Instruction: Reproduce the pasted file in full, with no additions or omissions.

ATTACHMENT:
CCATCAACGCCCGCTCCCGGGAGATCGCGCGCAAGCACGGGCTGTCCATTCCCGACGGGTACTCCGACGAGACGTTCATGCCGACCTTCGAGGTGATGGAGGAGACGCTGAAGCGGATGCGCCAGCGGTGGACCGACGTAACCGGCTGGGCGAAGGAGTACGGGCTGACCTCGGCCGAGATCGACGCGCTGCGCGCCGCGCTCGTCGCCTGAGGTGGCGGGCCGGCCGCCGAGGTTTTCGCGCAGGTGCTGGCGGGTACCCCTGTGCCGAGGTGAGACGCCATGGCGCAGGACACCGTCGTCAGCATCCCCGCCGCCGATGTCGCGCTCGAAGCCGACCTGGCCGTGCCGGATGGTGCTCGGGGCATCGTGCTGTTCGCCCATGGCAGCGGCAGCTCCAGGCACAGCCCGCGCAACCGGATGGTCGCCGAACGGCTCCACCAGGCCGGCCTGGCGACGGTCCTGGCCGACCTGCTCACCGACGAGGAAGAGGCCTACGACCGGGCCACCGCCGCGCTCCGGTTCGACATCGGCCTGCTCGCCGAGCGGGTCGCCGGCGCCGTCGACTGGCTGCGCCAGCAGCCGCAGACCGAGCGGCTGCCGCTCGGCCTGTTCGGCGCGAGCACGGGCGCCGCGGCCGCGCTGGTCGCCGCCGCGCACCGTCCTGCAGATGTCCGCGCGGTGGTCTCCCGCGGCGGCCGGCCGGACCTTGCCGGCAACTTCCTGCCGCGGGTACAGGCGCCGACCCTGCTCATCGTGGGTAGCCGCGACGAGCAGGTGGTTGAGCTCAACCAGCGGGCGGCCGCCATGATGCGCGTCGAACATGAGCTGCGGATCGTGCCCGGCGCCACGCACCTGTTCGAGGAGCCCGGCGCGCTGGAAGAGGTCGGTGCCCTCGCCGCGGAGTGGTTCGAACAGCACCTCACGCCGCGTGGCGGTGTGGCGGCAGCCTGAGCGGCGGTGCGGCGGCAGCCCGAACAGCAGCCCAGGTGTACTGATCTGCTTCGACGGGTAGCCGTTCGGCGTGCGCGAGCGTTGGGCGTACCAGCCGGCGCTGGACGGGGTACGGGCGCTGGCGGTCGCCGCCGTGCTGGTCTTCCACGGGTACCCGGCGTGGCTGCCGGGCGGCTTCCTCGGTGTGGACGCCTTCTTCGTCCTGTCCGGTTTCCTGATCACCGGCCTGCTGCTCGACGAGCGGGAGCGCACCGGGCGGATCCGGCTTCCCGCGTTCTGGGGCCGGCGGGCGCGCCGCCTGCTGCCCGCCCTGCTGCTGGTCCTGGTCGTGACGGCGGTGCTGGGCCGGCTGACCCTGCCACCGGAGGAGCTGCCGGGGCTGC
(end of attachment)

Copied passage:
CCATCAACGCCCGCTCCCGGGAGATCGCGCGCAAGCACGGGCTGTCCATTCCCGACGGGTACTCCGACGAGACGTTCATGCCGACCTTCGAGGTGATGGAGGAGACGCTGAAGCGGATGCGCCAGCGGTGGACCGACGTAACCGGCTGGGCGAAGGAGTACGGGCTGACCTCGGCCGAGATCGACGCGCTGCGCGCCGCGCTCGTCGCCTGAGGTGGCGGGCCGGCCGCCGAGGTTTTCGCGCAGGTGCTGGCGGGTACCCCTGTGCCGAGGTGAGACGCCATGGCGCAGGACACCGTCGTCAGCATCCCCGCCGCCGATGTCGCGCTCGAAGCCGACCTGGCCGTGCCGGATGGTGCTCGGGGCATCGTGCTGTTCGCCCATGGCAGCGGCAGCTCCAGGCACAGCCCGCGCAACCGGATGGTCGCCGAACGGCTCCACCAGGCCGGCCTGGCGACGGTCCTGGCCGACCTGCTCACCGACGAGGAAGAGGCCTACGACCGGGCCACCGCCGCGCTCCGGTTCGACATCGGCCTGCTCGCCGAGCGGGTCGCCGGCGCCGTCGACTGGCTGCGCCAGCAGCCGCAGACCGAGCGGCTGCCGCTCGGCCTGTTCGGCGCGAGCACGGGCGCCGCGGCCGCGCTGGTCGCCGCCGCGCACCGTCCTGCAGATGTCCGCGCGGTGGTCTCCCGCGGCGGCCGGCCGGACCTTGCCGGCAACTTCCTGCCGCGGGTACAGGCGCCGACCCTGCTCATCGTGGGTAGCCGCGACGAGCAGGTGGTTGAGCTCAACCAGCGGGCGGCCGCCATGATGCGCGTCGAACATGAGCTGCGGATCGTGCCCGGCGCCACGCACCTGTTCGAGGAGCCCGGCGCGCTGGAAGAGGTCGGTGCCCTCGCCGCGGAGTGGTTCGAACAGCACCTCACGCCGCGTGGCGGTGTGGCGGCAGCCTGAGCGGCGGTGCGGCGGCAGCCCGAACAGCAGCCCAGGTGTACTGATCTGCTTCGACGGGTAGCCGTTCGGCGTGCGCGAGCGTTGGGCGTACCAGCCGGCGCTGGACGGGGTACGGGCGCTGGCGGTCGCCGCCGTGCTGGTCTTCCACGGGTACCCGGCGTGGCTGCCGGGCGGCTTCCTCGGTGTGGACGCCTTCTTCGTCCTGTCCGGTTTCCTGATCACCGGCCTGCTGCTCGACGAGCGGGAGCGCACCGGGCGGATCCGGCTTCCCGCGTTCTGGGGCCGGCGGGCGCGCCGCCTGCTGCCCGCCCTGCTGCTGGTCCTGGTCGTGACGGCGGTGCTGGGCCGGCTGACCCTGCCACCGGAGGAGCTGCCGGGGCTGC